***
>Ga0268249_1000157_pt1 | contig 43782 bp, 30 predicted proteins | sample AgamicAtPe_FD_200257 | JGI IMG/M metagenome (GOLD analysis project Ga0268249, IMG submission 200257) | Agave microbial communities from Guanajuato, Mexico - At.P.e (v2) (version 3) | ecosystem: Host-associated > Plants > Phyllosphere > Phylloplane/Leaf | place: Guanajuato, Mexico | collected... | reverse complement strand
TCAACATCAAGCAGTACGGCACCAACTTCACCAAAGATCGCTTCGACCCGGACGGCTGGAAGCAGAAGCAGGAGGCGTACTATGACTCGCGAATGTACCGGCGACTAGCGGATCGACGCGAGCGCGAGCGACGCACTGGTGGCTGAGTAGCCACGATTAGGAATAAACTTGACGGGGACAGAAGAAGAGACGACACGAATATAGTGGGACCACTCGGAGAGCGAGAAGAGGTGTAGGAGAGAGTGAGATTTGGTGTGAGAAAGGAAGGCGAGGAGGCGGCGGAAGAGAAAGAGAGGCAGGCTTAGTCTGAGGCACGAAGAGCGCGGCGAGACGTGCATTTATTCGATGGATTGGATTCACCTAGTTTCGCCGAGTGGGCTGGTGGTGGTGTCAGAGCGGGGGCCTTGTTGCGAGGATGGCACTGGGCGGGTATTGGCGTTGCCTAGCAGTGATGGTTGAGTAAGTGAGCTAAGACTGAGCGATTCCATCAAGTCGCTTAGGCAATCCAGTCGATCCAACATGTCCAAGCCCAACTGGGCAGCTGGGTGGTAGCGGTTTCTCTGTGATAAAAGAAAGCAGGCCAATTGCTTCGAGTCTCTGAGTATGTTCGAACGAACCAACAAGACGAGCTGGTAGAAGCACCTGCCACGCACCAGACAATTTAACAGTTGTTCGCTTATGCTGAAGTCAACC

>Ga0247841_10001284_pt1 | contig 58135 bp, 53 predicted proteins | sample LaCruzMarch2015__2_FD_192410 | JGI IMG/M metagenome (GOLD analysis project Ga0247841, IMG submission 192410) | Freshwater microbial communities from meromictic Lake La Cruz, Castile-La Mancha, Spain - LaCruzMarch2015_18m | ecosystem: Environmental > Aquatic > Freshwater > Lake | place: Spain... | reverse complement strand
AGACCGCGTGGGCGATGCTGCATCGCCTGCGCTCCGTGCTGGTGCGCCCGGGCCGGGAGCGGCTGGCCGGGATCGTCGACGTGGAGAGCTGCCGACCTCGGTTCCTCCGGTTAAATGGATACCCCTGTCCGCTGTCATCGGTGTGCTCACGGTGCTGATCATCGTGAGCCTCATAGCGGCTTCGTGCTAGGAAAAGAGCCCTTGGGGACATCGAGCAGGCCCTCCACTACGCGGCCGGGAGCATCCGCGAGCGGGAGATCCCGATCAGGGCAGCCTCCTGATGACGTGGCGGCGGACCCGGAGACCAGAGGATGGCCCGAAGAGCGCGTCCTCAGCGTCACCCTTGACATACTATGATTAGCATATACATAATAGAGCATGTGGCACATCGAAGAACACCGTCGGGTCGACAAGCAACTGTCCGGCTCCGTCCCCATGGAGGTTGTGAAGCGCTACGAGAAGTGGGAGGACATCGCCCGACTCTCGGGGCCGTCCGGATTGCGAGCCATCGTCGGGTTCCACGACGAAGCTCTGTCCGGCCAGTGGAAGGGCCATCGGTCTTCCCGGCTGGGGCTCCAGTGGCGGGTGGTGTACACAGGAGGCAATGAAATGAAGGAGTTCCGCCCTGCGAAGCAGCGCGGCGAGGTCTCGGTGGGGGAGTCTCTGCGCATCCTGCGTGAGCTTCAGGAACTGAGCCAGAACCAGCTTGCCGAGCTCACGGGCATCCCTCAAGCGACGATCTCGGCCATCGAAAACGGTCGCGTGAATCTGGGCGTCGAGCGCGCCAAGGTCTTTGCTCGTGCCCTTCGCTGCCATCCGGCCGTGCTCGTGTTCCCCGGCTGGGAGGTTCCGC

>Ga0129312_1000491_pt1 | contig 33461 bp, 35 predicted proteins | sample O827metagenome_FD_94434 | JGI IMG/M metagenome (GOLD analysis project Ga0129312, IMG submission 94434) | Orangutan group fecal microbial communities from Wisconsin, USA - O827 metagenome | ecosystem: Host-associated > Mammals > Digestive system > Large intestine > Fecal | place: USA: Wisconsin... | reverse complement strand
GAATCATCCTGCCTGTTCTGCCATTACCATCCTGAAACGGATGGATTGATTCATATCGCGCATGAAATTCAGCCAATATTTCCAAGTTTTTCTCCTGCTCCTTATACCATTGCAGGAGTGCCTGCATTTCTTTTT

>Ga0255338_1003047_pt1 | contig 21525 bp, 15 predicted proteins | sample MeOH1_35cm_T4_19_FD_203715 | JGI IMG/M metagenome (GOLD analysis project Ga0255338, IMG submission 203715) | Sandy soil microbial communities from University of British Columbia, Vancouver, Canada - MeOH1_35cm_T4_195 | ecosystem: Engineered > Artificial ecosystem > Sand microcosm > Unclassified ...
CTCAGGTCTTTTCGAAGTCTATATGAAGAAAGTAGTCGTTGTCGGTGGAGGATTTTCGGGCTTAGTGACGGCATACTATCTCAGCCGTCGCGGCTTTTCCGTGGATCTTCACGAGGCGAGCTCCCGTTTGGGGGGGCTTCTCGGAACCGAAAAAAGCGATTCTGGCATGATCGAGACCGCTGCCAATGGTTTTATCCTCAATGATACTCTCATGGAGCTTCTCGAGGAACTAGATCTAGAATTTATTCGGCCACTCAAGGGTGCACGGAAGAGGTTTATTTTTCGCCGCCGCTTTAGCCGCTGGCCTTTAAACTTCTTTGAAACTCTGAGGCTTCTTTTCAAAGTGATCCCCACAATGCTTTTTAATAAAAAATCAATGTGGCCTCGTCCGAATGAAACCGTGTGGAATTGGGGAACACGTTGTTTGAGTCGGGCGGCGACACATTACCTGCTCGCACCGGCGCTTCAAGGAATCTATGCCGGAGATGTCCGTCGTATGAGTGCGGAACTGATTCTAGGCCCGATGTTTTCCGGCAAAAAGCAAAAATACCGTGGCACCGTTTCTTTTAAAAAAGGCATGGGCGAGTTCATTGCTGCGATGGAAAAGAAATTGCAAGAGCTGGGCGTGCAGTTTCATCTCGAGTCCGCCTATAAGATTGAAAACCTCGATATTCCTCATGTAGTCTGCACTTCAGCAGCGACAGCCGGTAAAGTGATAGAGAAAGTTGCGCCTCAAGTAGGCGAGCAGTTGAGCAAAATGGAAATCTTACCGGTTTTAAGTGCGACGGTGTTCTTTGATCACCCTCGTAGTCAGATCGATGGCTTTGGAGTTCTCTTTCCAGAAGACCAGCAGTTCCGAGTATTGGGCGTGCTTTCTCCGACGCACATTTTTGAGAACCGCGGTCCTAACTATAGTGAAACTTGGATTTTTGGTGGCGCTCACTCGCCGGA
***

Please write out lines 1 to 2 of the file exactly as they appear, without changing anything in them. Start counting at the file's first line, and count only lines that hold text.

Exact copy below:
>Ga0268249_1000157_pt1 | contig 43782 bp, 30 predicted proteins | sample AgamicAtPe_FD_200257 | JGI IMG/M metagenome (GOLD analysis project Ga0268249, IMG submission 200257) | Agave microbial communities from Guanajuato, Mexico - At.P.e (v2) (version 3) | ecosystem: Host-associated > Plants > Phyllosphere > Phylloplane/Leaf | place: Guanajuato, Mexico | collected... | reverse complement strand
TCAACATCAAGCAGTACGGCACCAACTTCACCAAAGATCGCTTCGACCCGGACGGCTGGAAGCAGAAGCAGGAGGCGTACTATGACTCGCGAATGTACCGGCGACTAGCGGATCGACGCGAGCGCGAGCGACGCACTGGTGGCTGAGTAGCCACGATTAGGAATAAACTTGACGGGGACAGAAGAAGAGACGACACGAATATAGTGGGACCACTCGGAGAGCGAGAAGAGGTGTAGGAGAGAGTGAGATTTGGTGTGAGAAAGGAAGGCGAGGAGGCGGCGGAAGAGAAAGAGAGGCAGGCTTAGTCTGAGGCACGAAGAGCGCGGCGAGACGTGCATTTATTCGATGGATTGGATTCACCTAGTTTCGCCGAGTGGGCTGGTGGTGGTGTCAGAGCGGGGGCCTTGTTGCGAGGATGGCACTGGGCGGGTATTGGCGTTGCCTAGCAGTGATGGTTGAGTAAGTGAGCTAAGACTGAGCGATTCCATCAAGTCGCTTAGGCAATCCAGTCGATCCAACATGTCCAAGCCCAACTGGGCAGCTGGGTGGTAGCGGTTTCTCTGTGATAAAAGAAAGCAGGCCAATTGCTTCGAGTCTCTGAGTATGTTCGAACGAACCAACAAGACGAGCTGGTAGAAGCACCTGCCACGCACCAGACAATTTAACAGTTGTTCGCTTATGCTGAAGTCAACC